The Covid-19 situation in France is steadily worsening, much as it is in the UK.
On Sunday we were told that Vienne had joined the ever-growing list of French departments classified as rouge, i.e.having a Covid infection rate of higher than 50 per 100,000. This allows the prefectures to trigger additional measures to reduce the risk of transmission.
On Monday we learnt what this meant, and I think most people were surprised how little had changed. The only new rule is that masks are now compulsory everywhere in the central area of the town. Most people were already observing this anyway, and I’d noticed recently that you are likely to be stared at pointedly if you are not wearing a mask. There are, as yet, no restrictions on bar and restaurant opening times, and the museum, cinemas and other places of entertainment are still open.
On Tuesday, the government further refined its classification system, allowing it to impose strict restrictions on the areas with the highest numbers of cases. There are now four levels of classification: Alert, Heightened Alert, Maximum Alert and State of Emergency.
There are sixty-nine departments with the Alert designation, including Vienne. As well as Monday’s new mask regulation, the new classification means that weddings, parties and social events are now limited to thirty people maximum.
Eleven “metropoles” (cities and their surrounding suburbs) have been given the Heightened Alert designation, including Paris, Bordeaux, Lyon, Toulouse and Nice. Here there is an infection rate above 150 cases per 100,000 inhabitants and a high level of spread among elderly people (above 50 cases per 100,000 inhabitants). Restrictions in these areas include closing bars (though not restaurants) at 10 p.m. at the latest, limiting the number of people allowed to gather in public spaces to ten, and lowering the maximum attendance for big events from 5,000 to 1,000. Gyms and sports halls will also close in most cases, along with community halls. Visits to care homes will only be possible with appointments.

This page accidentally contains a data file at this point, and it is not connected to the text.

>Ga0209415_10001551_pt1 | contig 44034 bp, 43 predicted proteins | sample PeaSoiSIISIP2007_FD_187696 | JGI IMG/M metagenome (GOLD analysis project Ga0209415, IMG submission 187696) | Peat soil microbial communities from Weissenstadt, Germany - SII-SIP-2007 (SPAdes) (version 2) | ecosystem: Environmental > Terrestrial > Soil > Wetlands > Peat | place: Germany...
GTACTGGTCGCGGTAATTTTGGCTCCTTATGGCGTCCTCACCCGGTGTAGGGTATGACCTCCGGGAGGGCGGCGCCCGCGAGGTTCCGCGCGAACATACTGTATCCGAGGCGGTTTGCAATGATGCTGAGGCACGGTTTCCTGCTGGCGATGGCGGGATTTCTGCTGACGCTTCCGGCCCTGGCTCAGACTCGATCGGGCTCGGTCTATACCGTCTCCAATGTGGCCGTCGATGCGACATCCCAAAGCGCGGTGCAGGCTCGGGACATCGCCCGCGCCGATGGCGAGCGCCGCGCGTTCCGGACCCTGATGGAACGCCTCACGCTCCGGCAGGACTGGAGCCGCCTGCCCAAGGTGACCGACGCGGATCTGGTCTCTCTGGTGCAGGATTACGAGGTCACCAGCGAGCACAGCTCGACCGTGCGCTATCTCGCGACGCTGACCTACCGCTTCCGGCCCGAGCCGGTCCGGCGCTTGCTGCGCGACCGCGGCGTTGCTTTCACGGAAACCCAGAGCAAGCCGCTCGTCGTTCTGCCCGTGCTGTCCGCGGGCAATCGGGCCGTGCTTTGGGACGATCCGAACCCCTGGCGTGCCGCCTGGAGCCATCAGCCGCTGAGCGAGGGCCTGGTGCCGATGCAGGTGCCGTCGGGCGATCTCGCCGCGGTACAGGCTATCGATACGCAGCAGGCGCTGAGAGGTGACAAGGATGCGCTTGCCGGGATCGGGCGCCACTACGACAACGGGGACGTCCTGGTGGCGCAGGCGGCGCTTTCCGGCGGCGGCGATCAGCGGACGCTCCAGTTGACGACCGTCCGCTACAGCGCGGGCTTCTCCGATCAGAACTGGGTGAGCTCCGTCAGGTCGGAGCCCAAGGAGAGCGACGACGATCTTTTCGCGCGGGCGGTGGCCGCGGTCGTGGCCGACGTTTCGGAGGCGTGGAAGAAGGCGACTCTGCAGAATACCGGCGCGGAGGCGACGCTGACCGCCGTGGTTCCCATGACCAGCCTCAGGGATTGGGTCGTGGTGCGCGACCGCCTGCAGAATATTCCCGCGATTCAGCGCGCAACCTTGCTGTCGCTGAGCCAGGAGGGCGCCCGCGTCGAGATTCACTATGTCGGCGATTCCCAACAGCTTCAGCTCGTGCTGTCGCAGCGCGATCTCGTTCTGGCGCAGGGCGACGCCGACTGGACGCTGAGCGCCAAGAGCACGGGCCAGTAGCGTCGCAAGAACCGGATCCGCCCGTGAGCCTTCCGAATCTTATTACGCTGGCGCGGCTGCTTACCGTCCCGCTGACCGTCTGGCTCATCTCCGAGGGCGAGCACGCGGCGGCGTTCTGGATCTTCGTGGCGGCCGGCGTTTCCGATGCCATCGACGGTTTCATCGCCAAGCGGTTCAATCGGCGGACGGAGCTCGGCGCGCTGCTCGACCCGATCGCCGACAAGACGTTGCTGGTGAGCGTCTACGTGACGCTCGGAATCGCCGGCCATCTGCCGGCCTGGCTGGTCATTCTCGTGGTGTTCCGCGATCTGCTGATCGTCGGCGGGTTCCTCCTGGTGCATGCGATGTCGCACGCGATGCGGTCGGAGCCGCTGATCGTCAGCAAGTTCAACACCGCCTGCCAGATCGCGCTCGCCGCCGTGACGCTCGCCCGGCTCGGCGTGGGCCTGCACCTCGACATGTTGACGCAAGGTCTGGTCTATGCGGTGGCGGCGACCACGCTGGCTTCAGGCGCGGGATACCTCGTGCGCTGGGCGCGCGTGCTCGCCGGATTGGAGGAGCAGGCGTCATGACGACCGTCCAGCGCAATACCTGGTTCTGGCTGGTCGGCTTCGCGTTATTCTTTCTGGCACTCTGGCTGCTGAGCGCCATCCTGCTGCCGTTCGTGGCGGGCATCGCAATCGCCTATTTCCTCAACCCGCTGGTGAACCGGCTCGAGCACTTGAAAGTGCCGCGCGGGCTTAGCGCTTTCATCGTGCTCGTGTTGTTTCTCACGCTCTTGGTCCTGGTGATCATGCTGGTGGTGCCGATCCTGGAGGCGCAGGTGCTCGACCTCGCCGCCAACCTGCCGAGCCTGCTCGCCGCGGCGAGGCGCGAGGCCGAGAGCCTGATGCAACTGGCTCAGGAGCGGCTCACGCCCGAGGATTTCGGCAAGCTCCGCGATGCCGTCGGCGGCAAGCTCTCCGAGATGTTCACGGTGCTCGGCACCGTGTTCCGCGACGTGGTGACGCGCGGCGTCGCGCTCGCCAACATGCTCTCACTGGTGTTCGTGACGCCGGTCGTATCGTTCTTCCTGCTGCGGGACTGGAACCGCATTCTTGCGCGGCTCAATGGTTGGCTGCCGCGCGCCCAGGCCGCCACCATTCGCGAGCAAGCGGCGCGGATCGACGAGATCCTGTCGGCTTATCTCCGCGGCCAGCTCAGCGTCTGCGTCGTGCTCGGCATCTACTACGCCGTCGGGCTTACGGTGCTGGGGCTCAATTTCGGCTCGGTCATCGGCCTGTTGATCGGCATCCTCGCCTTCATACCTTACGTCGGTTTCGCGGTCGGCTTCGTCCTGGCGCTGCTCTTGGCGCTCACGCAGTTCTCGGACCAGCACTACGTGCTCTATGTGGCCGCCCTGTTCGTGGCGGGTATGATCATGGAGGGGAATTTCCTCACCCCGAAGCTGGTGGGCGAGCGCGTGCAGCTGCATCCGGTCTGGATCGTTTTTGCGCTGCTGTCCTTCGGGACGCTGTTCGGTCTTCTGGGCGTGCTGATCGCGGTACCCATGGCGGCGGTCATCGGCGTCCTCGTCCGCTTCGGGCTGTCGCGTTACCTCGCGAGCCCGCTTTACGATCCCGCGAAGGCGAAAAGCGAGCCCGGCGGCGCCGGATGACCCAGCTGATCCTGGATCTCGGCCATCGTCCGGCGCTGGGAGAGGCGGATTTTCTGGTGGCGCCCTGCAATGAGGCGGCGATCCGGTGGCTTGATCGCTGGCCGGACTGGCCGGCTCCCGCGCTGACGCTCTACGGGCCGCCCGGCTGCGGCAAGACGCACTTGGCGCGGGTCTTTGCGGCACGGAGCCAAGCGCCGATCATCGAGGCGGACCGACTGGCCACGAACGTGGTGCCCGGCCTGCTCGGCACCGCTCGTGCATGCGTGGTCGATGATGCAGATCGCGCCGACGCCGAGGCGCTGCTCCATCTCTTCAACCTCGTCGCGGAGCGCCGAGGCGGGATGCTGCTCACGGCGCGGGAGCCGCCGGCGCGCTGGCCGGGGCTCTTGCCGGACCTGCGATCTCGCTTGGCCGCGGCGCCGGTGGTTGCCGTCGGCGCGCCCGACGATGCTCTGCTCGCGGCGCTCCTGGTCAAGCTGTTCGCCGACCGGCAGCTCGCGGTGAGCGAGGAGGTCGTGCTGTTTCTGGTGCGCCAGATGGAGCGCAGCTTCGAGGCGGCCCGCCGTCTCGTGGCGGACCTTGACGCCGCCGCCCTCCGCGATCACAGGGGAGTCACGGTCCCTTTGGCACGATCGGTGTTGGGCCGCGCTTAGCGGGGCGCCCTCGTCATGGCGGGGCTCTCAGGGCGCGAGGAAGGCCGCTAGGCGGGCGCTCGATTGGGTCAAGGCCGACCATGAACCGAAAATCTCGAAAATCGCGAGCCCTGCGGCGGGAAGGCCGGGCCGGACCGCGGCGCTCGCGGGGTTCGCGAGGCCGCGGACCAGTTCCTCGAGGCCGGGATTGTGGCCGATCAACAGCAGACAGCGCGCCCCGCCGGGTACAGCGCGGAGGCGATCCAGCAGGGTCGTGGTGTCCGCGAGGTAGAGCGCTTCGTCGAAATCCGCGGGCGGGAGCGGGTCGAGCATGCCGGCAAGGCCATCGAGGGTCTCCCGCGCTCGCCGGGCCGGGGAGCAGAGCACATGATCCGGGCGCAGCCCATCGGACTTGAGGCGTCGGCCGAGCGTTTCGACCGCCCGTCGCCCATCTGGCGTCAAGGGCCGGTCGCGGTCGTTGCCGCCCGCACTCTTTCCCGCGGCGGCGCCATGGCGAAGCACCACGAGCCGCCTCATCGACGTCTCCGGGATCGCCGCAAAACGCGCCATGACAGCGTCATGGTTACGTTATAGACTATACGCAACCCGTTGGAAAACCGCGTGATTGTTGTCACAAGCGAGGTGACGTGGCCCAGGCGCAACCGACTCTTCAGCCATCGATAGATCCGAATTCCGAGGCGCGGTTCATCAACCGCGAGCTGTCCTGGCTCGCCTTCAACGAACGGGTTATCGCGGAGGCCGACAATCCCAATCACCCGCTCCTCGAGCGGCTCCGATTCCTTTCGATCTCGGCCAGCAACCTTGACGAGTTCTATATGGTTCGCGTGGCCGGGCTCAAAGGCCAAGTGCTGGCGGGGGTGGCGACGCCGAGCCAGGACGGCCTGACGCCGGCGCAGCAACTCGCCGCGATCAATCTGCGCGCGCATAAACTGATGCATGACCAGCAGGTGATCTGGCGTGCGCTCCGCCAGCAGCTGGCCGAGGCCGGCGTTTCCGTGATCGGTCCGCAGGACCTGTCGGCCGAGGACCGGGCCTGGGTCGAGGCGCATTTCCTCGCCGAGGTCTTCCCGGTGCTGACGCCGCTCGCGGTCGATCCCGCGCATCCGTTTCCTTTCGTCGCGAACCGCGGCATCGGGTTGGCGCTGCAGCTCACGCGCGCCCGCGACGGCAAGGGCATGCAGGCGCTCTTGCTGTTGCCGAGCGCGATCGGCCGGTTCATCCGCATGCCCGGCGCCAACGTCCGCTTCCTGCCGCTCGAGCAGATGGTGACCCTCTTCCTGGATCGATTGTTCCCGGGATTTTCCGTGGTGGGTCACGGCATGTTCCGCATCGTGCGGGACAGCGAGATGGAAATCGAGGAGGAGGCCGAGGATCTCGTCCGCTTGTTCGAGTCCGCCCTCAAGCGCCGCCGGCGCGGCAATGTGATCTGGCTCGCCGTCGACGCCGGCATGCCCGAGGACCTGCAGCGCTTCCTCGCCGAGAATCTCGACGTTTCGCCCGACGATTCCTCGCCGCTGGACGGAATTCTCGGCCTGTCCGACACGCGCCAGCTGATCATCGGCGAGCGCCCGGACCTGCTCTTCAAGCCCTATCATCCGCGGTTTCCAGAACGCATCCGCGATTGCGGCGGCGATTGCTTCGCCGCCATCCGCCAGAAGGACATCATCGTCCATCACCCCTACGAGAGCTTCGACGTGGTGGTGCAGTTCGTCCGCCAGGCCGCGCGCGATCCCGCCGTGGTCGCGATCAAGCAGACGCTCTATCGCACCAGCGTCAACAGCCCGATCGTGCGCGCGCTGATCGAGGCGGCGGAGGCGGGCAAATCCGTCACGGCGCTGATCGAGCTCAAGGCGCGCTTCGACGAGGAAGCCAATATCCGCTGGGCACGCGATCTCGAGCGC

Only one area in metropolitan France, Marseille, has been classified as Maximum Alert, although the overseas department of Guadeloupe has also been so designated. This means there is an infection rate above 250 cases per 100,000 inhabitants and a very high level of spread among elderly people (above 100 cases per 100,000 inhabitants). This level of alert means local authorities must close all bars and restaurants for at least two weeks from Saturday, although the period could be prolonged if the health situation requires it. All other public spaces that do not already have strict hygiene rules in place must also close, although cinemas, museums and theatres will be exempt from this if they have sufficient hygiene protections.
The move is deeply unpopular in the city, and on Friday hundreds of restaurant and bar owners staged a demonstration protesting against the new shutdown. According to Bernard Marty, president of the regional hospitality association, the demonstration took place outside the commercial courthouse ‘because this is where we’ll probably come to declare bankruptcy’.